Posted in: Exploring Ohio, Hiking, Museums & Tours, School

Fort Ancient

Will is a huge history fan, so we decided to take a trip out to see Fort Ancient.

The price is pretty reasonable at $7/adults, and $6/students. Admission is paid at the museum/visitor center (not the unmanned booth in front) and covers the grounds and the museum.

The museum had some interesting information (a lot of reading), a few mannequin types of displays, and a gift shop. (Restrooms are also located in the Museum building.) There are a set of round mounds right near the visitor center/museum.

There are a few hiking trails available on the grounds. We went along three short trails. Our first trail, Mound Trail, was not maintained that well and was not very well marked. We did not get lost, but there were a few spots along the trails that seemed like another path joined in or it wasn’t well defined. I would recommend bug spray and long socks or pants, as we came across a lot of poison ivy.

The mounds were hard to see in the woods, as nothing is cleared around them and nature has taken over (trees, grass, weeds, etc. growing out of them). The Mound Trail supposedly had 5 mounds; we did some numbered posts, but it wasn’t clear if those were the mounds. If it was, we did not see them for the forest.

We did see a fawn in the woods and they had a decent sized picnic area available. It was a decent short excursion, but if you are looking for well-defined/visible mounds, you may be disappointed. There are several long ones along the park road, but again, the forest is reclaiming them. I want to take him out to Serpent Mound, which is much more visible as a mound (trees/grass/weeds trimmed around mound).

Posted in: Exploring Illiniois, Food, Hiking, Museums & Tours, Sightseeing

Exploring Chicago: Day 3

I gave Nick three options for today: Art Institute, Lincoln Park Zoo, and Museum of Science and Industry. He chose the Museum of Science and Industry which featured The Art of the Brick ($71 total for admission).

I had eaten an omelet while Nick slept in. On our way to explore the museum, we stopped at Stan’s donuts to get Nick some breakfast and to check it off my list. The donuts were crazy, very thick and full of decadence; it was like biting into a doughy candy bar. Too much sugar for me, but Nick seemed to like it. With an iced coffee for me, the total came to $15. Nothing seems cheap these days.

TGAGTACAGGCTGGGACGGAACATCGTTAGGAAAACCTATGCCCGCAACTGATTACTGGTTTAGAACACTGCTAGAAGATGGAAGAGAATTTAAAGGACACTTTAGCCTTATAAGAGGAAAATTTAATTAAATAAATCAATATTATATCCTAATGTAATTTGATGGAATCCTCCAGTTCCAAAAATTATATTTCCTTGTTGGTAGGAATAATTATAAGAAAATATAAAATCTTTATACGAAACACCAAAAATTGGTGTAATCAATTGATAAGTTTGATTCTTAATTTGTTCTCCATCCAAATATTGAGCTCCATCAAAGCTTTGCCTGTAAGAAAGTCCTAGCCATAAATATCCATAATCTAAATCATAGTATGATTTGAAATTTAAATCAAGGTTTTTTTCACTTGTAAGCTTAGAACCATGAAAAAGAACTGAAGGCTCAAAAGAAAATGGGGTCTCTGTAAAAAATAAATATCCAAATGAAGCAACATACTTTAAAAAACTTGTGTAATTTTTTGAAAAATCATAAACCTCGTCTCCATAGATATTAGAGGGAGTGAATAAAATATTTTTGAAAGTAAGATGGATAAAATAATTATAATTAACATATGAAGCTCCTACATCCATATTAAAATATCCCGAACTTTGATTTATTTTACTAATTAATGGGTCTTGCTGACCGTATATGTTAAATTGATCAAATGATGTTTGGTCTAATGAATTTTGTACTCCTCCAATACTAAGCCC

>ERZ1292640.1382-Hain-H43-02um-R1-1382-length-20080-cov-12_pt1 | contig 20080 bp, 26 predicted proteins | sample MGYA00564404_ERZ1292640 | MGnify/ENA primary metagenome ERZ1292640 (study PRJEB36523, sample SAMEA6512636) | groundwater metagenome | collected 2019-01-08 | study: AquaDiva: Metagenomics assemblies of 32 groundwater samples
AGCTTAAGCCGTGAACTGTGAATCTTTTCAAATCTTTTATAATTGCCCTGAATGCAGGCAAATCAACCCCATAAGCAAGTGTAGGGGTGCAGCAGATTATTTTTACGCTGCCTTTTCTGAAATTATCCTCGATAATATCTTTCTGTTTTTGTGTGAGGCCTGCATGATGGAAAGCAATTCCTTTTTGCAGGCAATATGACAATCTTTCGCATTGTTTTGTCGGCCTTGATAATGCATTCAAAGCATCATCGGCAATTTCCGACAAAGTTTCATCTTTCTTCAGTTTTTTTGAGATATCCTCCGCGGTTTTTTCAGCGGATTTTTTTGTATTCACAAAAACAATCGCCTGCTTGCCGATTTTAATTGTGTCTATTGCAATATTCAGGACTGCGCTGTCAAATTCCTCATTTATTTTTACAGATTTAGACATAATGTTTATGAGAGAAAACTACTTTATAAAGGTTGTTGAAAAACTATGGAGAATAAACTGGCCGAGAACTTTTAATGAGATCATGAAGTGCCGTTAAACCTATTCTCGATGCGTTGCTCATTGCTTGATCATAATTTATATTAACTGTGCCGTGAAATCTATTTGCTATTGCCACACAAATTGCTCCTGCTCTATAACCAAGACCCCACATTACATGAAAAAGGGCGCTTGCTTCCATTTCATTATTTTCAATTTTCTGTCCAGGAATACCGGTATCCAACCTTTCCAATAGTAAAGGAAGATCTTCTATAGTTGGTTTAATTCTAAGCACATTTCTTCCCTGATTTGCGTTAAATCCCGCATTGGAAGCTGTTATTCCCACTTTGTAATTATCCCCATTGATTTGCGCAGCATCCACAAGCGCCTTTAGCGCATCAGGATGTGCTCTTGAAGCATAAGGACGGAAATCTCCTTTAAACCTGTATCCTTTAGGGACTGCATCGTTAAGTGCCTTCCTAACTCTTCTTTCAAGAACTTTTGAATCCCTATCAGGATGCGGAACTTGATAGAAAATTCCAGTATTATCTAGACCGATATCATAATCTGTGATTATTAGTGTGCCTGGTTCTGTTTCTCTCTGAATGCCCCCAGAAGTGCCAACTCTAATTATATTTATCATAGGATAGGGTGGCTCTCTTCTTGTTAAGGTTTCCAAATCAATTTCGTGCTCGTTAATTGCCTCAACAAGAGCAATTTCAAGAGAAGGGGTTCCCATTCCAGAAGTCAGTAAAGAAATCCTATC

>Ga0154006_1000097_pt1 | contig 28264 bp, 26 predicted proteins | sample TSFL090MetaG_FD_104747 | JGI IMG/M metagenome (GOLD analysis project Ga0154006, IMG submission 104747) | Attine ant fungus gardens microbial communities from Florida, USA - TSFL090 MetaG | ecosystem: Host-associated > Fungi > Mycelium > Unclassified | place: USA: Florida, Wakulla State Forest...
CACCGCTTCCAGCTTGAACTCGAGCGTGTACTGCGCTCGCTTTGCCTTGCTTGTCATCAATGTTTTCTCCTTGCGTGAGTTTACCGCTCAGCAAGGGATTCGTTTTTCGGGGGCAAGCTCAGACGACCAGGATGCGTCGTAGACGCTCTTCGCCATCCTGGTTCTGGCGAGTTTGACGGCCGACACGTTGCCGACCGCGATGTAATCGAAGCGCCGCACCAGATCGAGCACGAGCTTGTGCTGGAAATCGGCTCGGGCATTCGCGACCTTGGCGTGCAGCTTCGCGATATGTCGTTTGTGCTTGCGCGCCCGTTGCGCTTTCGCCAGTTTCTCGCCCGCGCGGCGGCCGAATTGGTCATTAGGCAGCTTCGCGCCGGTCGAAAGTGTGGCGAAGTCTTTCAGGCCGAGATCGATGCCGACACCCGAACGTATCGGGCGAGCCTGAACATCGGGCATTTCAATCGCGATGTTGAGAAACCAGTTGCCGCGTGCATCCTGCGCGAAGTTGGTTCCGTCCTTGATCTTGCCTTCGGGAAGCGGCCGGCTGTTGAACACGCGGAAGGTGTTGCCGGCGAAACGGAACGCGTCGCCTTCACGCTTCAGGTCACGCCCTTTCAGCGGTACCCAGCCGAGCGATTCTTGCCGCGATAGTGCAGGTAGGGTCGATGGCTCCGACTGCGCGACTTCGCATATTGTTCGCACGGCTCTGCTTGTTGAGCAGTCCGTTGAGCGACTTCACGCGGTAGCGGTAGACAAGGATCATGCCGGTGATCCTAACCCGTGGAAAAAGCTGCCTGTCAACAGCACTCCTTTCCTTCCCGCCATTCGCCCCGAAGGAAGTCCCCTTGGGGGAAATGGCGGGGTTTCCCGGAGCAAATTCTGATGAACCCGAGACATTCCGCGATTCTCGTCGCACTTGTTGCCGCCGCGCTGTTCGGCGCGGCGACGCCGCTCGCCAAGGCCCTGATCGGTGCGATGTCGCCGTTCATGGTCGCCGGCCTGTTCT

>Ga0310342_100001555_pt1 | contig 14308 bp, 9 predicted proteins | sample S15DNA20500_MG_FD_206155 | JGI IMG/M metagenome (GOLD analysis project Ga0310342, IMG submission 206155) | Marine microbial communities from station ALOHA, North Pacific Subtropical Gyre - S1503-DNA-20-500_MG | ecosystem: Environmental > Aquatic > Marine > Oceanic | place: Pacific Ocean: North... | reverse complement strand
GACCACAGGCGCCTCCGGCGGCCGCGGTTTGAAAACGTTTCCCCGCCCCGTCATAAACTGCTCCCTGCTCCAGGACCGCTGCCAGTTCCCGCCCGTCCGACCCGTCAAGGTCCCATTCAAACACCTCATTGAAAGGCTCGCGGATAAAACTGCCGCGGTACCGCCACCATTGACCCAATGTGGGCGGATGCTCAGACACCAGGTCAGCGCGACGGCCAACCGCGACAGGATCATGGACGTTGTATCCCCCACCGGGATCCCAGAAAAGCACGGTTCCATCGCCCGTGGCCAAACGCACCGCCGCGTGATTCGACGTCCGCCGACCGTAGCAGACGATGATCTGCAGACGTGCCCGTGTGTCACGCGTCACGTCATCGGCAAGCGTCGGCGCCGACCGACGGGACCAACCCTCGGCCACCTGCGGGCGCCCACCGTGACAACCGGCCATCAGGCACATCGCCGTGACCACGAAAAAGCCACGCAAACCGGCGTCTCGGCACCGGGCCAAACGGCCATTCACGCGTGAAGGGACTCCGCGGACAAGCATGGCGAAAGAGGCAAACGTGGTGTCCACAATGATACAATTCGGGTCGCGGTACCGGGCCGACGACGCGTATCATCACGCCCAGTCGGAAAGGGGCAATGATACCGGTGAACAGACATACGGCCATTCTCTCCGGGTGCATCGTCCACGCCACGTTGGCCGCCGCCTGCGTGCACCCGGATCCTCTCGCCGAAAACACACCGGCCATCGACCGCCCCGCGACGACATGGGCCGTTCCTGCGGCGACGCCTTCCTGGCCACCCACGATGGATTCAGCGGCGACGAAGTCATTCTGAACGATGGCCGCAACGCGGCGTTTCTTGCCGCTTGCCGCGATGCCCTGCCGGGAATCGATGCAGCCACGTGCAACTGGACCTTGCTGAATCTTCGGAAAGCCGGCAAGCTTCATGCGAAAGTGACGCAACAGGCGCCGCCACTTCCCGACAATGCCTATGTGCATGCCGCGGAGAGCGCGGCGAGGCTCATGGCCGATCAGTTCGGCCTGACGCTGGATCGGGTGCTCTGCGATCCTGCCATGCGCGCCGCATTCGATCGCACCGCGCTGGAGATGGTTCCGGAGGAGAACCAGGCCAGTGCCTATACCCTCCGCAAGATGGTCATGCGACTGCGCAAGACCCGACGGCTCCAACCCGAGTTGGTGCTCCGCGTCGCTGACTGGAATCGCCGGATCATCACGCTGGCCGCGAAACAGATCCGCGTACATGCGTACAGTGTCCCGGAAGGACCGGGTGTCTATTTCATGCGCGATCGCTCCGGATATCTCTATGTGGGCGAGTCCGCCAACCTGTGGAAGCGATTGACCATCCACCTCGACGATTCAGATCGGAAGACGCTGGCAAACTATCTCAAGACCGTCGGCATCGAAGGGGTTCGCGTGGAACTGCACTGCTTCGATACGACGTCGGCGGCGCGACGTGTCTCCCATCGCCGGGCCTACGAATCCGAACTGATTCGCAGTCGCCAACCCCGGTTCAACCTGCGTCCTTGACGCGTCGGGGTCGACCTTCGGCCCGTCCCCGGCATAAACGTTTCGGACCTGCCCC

A quick Uber ride later and we made it to the Museum. The museum was amazing. I had such a great time teaching and learning. There is a reason I am an engineer. The Art of the Brick was a great exhibit. I took a bunch of pictures because what this artist does is so remarkable. That being said, the $14/person adder cost was steep. One of the best parts of this exhibit was the interactive Lego build I did with Nick. It’s fun to just play with him.

The museum also had a farming exhibit. I loved getting into the tractor and combine. It is clear why these pieces of equipment are very, very expensive. From sailing, to bicycles, to U-boats, to genetics, to Lego art, to Outer Space, to Chemistry, to farming, and even the circus, this museum covered a lot of ground. We went from 10:30 AM to 3:00 PM and were exhausted.

Lunch was disappointing as they are working on a new cafeteria space and only have vending.

We hit some peak Uber time on the way out of the museum, so I opted to try the Chicago bus. The native Chicagoans were very helpful in figuring out the route home. Although crowded and slow, the bus was a good experience for Nick and cut our travel cost from a $40 Uber ride to a $5 bus trip.

I had read about the Ventra card in preparation to take the L to Wrigley Field later in the night and opted to load $10 onto the new $5 card that I purchased ($15 total). This covered both trips. Based on the crowds, we wore masks on both the bus and the L.

Sarah helped us figure out that we couldn’t bring backpacks/bookbags into Wrigley Field, so we had a quick stop at the hotel to reorganize. We had bought Nick a Cubs jersey for the game that he needed to change into as well.

It was getting close to rush hour, so we decided to go early and make sure we got to the game in time. The L red line was close to the hotel and we got on with no problems. It was a fun experience to take the subway/elevated train.

We got to the stadium around 4:30 PM. The gates didn’t open until 5:00, so we grabbed some drinks from a close by 7-11, took the mandatory picture for 1st timers to Wrigley, and got in line.

It was free cowboy hat night for the first 10,000 attendees; since we were 2 hours early and likely the 20th attendee, we got a hat. It was sponsored by Jim Beam, so only ages 21+ received hats. Nick ended up wearing mine and looked great in it.

Our first stop in the stadium was for the Chicago dogs. This was not for the newbie as they gave you the basics and then had a fixings bar. If we hadn’t had one the day before and did our Chicago dog research, this would have been a disaster. As it was, it was just kind of a mess as both Nick and I went a little heavy on every possible topping, making these some sloppy dogs. Still delicious, but it required two fistfuls of napkins to manage and we still ended up having to hit the restroom to clean the mustard off Nick’s shorts. ($16 for two dogs). Side note: The bright green relish looked a little scary, but didn’t have much of a taste at all.